Neocon enemies, using diplomacy, reach deal for Shalit's release

As usual, the greatest threat to Israeli security is neoconservatism.

Published June 26, 2009 8:27AM (EDT)

[updated below - Update II - Update III (Goldfarb's reply)]

Last night, I noted the sudden and obviously hypocritical concern about detainee abuse emerging from The Weekly Standard's Michael Goldfarb now that the transfer of Israeli soldier Gilad Shalit by the Palestinians to Egypt appears imminent and it's time to exploit his detention.  In service of that same mission, Goldfarb also tries to attribute this deal for Shalit's release to the heroism of Benjamin Netanyahu, excitedly claiming that, if it happens, it will cause the Israeli Prime Minister's "approval numbers [to] skyrocket, further undermining Obama's leverage over him" (i.e., Israel will be able to continue to expand settlements on land that isn't theirs).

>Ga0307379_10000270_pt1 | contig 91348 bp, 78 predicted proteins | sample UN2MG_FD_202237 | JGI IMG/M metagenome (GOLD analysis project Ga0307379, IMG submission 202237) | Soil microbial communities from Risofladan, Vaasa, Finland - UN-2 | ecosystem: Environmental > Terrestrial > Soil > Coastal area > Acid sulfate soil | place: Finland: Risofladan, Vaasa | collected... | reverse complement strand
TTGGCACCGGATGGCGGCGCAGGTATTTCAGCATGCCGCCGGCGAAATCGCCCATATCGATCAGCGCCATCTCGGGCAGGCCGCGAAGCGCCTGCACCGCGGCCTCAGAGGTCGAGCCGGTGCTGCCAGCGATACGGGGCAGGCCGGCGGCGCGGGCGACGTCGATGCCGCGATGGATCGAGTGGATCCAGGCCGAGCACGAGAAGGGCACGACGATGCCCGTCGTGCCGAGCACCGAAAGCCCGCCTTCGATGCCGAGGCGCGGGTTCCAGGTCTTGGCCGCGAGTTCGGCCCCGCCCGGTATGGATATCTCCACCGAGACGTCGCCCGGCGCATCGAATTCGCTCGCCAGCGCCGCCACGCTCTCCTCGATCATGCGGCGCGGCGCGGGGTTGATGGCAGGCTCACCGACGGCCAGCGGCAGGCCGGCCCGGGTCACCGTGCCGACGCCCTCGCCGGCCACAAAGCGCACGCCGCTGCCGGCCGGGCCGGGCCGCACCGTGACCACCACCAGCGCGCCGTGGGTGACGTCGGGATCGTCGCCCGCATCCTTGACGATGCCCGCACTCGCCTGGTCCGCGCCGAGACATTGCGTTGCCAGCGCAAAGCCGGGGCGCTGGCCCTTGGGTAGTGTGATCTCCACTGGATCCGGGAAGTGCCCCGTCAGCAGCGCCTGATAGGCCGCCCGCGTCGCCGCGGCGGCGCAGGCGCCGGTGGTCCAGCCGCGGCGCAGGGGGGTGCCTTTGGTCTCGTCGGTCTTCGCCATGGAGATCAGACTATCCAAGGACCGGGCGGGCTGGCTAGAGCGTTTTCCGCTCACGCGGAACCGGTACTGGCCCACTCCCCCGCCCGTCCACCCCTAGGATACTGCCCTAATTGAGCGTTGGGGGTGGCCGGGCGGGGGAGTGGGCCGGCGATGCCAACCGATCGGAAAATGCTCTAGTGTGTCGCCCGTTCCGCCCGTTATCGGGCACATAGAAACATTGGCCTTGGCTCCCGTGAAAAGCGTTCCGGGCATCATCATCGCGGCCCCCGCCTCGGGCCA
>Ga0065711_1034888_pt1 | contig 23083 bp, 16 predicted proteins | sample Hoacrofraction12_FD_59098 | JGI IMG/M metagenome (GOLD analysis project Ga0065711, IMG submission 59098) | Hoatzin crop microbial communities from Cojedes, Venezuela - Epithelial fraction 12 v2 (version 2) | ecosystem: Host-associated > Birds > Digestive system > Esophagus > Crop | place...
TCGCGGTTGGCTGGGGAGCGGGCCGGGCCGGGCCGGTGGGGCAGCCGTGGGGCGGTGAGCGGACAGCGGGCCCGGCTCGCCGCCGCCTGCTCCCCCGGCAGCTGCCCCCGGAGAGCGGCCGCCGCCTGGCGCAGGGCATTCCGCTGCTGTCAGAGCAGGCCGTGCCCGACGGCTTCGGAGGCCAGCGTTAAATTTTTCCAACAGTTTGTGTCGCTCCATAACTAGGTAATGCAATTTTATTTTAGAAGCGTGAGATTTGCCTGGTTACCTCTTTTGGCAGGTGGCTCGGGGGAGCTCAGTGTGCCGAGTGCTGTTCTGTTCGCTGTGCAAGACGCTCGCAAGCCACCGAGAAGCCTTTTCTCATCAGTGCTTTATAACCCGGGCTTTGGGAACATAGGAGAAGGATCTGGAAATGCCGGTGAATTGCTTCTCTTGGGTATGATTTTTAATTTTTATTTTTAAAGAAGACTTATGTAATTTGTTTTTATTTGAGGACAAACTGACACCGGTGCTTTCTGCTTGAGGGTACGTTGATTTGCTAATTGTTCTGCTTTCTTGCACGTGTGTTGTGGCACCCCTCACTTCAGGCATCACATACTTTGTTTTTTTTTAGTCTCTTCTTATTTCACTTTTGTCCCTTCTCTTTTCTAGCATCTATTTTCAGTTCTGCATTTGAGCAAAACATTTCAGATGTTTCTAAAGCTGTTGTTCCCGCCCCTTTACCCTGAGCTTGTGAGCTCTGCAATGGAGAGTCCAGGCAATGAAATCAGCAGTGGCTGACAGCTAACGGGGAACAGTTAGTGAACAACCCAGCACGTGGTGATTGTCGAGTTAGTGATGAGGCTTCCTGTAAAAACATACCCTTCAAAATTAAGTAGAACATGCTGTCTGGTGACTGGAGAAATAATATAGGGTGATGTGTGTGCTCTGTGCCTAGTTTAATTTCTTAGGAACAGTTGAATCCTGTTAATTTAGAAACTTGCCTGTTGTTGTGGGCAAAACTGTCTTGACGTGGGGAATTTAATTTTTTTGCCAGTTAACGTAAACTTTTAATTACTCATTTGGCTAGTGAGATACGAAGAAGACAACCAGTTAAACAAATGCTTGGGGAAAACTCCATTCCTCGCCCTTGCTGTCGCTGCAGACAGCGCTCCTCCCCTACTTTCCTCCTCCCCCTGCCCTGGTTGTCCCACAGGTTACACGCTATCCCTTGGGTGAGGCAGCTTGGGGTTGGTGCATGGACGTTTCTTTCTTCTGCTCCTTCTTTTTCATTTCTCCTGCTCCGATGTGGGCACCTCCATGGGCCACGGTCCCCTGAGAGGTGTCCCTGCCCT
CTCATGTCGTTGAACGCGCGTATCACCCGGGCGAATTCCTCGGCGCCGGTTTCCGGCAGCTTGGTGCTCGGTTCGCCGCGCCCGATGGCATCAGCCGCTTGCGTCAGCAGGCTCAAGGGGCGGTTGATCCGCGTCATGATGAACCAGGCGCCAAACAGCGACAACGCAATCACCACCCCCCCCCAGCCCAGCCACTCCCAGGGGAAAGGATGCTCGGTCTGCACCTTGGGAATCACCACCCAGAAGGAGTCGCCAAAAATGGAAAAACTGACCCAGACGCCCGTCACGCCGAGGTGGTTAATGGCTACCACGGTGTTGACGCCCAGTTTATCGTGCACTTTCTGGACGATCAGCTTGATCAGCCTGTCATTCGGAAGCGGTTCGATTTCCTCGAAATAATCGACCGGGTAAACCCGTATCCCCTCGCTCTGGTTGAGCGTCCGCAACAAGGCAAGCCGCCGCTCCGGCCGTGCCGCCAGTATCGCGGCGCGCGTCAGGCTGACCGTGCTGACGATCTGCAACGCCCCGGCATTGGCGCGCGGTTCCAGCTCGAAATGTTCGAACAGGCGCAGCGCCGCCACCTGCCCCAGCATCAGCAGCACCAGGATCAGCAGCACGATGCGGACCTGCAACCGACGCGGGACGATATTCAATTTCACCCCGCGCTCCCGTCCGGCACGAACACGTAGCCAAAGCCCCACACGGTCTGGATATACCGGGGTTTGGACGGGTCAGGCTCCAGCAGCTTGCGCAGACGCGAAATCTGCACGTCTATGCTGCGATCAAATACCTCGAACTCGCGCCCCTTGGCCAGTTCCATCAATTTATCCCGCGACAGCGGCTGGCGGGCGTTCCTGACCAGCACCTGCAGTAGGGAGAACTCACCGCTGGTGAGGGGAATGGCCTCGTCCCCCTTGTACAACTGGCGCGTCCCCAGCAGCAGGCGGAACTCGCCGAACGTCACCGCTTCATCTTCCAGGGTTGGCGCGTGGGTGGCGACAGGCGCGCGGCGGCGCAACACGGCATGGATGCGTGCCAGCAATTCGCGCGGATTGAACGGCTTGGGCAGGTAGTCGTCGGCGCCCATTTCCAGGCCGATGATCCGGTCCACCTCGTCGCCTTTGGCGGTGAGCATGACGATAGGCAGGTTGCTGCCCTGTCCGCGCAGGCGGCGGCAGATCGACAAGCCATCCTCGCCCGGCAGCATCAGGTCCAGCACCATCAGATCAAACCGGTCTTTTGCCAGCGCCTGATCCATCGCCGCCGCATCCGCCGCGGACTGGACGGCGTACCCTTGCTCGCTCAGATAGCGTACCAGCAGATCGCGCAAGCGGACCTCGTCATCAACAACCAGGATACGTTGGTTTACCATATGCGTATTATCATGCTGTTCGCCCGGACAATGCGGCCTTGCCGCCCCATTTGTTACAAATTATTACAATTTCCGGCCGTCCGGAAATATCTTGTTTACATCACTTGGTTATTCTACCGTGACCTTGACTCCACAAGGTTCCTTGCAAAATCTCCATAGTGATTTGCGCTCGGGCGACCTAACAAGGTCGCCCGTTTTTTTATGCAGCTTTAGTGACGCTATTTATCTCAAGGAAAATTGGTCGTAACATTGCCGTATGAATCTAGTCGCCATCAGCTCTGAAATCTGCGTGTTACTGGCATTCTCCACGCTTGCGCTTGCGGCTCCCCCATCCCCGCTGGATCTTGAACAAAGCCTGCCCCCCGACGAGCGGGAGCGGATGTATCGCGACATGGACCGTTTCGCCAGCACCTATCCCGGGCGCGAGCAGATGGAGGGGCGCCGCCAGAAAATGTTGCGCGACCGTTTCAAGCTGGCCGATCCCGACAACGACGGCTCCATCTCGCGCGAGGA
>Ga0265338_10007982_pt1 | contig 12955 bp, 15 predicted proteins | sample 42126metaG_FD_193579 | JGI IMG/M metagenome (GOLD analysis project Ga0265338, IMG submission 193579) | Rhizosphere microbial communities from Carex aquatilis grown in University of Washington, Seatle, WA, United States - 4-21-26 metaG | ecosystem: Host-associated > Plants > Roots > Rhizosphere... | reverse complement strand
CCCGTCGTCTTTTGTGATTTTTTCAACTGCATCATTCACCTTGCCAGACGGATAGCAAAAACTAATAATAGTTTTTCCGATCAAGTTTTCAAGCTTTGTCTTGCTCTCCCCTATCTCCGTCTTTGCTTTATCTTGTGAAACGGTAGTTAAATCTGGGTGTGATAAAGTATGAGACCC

But as Omooex points out in comments, the Haaretz article which Goldfarb himself cited makes clear that it was not Netanyahu, but numerous other parties -- Jimmy Carter, Egypt, Syria and the Obama administration -- who engineered the agreement to transfer Shalit from Gaza to Egypt (followed eventually by his release to Israel, pending the release by Israel of Palestinian prisoners):

The move is part of a new United States initiative that includes Egyptian and Syrian pressure on Hamas . . . The idea to transfer Shalit to Egypt in exchange for the release of Palestinian women, teens, cabinet ministers and parliamentarians being held in Israeli prisons was raised about a year ago during a visit by former U.S. president Jimmy Carter to Damascus, Jerusalem and Gaza. . . . Carter raised it again on his visit earlier this month, during which he met Noam Shalit, Gilad's father. . . . The European source said Shalit's transfer to Egypt was the first stage of the Egyptian-brokered agreement hammered out between Fatah, Hamas and other Palestinian factions, in coordination with the U.S. and with Syria's support.